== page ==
“Will & Grace,” the hit NBC sitcom that ran from 1998to 2006, is back, picking up in the present day (ignoring that 20-years-forward series finale even exists). In the reboot, Will (Eric McCormack) still lives with his single interior designer BFF Grace (Debra Messing). Struggling actor neighbor Jack still bursts into the apartment sans knocking (and avoiding doorbells like the millennial he probably wants to be), and Karen still throws out those snarky observations and just-offensive-enough commentary.
“Well, well, well, look what the cat cleaned up, showered, exfoliated, powdered, lipsticked, Guccied and dragged in,” teased Karen Walker (the inimitable Megan Mullally and her high-pitched tone), during the third season of “Will & Grace.” You know, back in 2000, when Tom Ford was the Creative Director of the revered Italian fashion house and George W. Bush beat Al Gore in the presidential election. Now, 17 years later, with Alessandro Michele at the helm of Gucci — and one of Karen’s New York society friends as the current POTUS — the socialite/office assistant’s high-fashion-referencing squeaky banter fits right back into the conversation.
In its first run in the late ‘90s and early aughts, the series was celebrated as groundbreaking for bringing a positive and ultimately relatable portrayal of LGBTQ characters into America’s network TV-focused living room. Of course, that concept isn’t so envelope-pushing now (although two grown-ass professionals still needing to live with a roommate might be.)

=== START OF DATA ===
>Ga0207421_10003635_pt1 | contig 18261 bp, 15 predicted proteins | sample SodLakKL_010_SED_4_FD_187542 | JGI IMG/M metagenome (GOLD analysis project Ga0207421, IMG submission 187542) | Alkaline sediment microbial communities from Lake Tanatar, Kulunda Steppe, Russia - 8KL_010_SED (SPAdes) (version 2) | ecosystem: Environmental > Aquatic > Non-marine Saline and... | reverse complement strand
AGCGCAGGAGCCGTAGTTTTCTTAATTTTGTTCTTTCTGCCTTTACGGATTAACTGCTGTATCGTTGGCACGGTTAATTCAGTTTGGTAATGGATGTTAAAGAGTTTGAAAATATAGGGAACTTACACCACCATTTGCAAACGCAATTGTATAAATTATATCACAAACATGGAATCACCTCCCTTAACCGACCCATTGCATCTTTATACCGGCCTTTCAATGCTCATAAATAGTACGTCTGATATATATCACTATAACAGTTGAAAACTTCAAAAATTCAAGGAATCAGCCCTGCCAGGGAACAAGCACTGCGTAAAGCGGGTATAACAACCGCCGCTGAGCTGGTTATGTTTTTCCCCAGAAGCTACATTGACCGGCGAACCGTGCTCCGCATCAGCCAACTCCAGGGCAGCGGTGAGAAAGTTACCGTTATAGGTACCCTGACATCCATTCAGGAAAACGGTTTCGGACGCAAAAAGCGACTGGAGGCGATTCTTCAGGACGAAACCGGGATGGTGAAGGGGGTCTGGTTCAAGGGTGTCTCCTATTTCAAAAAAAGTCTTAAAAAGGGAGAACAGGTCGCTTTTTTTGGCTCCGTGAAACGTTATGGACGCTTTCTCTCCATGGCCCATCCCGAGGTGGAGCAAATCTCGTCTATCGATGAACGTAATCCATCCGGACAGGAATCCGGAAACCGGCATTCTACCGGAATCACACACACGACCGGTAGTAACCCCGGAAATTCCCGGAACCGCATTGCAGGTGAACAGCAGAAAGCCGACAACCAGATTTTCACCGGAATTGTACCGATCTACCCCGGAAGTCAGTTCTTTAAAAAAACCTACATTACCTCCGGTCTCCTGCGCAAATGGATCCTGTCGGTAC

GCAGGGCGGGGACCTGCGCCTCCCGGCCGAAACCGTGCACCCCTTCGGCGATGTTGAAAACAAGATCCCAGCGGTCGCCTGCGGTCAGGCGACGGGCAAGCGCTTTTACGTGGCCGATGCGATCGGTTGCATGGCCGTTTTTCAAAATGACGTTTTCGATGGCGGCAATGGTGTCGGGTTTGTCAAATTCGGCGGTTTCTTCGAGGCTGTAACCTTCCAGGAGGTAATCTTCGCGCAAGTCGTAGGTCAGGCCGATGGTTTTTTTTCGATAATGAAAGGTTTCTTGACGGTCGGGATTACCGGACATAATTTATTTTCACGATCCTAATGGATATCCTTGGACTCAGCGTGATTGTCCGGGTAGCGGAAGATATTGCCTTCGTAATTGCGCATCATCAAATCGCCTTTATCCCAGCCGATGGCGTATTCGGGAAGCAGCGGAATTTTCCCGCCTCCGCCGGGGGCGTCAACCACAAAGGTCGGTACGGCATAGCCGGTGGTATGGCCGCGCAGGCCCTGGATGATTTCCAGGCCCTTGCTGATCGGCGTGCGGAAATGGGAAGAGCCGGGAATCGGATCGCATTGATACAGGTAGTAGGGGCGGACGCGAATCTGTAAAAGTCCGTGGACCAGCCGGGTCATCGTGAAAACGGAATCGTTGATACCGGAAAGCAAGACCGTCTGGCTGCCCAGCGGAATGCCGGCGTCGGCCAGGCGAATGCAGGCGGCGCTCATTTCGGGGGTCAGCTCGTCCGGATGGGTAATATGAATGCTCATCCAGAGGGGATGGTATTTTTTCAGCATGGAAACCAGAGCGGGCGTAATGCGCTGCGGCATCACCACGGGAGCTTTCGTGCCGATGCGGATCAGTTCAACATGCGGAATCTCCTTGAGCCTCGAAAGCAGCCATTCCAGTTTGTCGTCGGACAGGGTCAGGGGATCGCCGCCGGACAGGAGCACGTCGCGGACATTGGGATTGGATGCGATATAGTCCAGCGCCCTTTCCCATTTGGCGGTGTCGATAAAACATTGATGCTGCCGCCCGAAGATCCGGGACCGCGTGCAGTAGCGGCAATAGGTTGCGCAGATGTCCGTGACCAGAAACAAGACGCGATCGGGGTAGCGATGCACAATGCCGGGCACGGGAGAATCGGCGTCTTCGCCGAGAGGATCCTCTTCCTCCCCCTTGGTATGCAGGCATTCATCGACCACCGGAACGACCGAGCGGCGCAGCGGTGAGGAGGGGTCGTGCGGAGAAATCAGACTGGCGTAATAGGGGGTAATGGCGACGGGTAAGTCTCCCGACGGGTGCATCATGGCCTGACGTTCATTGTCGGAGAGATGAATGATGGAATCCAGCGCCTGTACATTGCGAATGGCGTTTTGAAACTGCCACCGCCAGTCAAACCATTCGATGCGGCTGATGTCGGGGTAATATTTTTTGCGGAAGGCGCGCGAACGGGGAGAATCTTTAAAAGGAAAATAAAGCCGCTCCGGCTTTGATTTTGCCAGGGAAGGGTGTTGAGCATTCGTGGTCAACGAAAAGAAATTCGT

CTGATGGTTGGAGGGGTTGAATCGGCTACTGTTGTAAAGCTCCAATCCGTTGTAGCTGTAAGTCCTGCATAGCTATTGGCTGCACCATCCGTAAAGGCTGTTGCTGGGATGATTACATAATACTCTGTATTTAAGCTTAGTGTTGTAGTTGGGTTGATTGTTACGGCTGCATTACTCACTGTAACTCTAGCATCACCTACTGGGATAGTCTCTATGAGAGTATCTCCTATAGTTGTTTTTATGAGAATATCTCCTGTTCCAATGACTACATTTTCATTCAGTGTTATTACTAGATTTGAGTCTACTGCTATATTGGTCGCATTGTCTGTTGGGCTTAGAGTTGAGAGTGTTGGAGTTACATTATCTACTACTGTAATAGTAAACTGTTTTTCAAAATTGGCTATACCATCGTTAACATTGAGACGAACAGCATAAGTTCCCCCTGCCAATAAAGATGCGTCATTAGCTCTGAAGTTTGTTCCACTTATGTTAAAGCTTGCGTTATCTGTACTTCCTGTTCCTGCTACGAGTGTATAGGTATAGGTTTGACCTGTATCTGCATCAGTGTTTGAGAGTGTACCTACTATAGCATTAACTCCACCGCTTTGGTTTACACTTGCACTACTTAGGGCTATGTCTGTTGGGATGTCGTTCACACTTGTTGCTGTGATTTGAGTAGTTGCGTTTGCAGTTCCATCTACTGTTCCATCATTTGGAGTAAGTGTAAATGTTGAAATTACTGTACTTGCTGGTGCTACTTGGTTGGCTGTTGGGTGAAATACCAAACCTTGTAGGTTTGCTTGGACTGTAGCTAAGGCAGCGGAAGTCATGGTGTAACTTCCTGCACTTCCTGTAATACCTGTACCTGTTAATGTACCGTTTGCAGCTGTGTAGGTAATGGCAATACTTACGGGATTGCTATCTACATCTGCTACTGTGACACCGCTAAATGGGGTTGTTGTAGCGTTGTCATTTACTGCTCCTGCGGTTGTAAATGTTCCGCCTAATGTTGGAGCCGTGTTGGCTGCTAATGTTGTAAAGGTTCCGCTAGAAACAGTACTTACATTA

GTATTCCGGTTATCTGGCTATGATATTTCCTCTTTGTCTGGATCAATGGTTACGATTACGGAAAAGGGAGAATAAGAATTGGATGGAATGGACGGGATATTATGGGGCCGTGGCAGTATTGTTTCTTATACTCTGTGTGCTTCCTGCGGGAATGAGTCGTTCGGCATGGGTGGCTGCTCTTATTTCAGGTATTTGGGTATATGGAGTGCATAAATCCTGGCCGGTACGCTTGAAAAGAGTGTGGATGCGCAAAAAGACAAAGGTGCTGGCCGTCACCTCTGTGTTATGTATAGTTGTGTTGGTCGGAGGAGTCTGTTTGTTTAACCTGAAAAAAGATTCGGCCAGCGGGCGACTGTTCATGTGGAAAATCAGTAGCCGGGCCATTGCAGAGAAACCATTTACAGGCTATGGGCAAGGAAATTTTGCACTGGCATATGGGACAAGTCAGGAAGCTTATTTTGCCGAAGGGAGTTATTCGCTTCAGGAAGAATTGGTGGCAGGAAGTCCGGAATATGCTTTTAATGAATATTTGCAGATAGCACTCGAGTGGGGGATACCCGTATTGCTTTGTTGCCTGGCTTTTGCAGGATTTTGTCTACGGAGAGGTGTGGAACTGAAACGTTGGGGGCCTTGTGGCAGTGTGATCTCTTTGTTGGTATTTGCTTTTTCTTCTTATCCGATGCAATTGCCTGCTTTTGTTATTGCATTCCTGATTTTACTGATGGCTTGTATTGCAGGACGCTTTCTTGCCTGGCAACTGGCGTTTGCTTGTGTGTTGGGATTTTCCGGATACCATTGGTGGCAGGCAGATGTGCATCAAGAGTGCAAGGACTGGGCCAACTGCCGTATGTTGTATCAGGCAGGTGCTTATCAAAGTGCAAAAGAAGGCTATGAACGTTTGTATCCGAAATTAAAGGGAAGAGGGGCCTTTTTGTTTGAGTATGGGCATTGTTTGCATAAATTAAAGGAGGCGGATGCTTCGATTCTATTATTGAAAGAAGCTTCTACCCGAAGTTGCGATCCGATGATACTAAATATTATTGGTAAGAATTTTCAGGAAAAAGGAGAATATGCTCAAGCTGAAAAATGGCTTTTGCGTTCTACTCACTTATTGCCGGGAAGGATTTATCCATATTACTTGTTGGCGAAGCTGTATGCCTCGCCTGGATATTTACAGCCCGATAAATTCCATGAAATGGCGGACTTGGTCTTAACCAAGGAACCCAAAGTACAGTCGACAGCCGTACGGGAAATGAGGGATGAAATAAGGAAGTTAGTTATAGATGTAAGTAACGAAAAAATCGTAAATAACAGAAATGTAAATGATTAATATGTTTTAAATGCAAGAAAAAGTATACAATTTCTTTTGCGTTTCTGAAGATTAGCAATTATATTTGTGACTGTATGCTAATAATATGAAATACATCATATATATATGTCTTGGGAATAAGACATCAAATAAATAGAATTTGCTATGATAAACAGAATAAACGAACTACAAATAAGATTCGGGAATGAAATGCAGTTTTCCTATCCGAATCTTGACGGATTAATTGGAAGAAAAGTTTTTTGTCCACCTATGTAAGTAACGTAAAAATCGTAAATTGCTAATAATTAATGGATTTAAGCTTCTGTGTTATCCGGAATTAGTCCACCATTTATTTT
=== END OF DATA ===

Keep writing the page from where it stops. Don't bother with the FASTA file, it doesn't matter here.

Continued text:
Costume designer Lori Eskowitz-Carter has been with the series since the very beginning and even dressed the reunited cast — plus Rosario! — for the 2016 election special (sigh), which spurred the full revival. NBC has already given a second season a green light. Like the original series, the revival is filmed in front of a live studio audience, essentially the best way to see how the jokes land, especially ones written on the fly about Grace’s Reddi Wip-reminiscent ruffle-front shirts.
“I’ve worked on a million shows in my career and to have a show like ‘Will & Grace’ to dress the way they do — and producers appreciate it — is a really special fun thing,” she says. “They don’t care if my costumes steal focus from what the actors are saying.”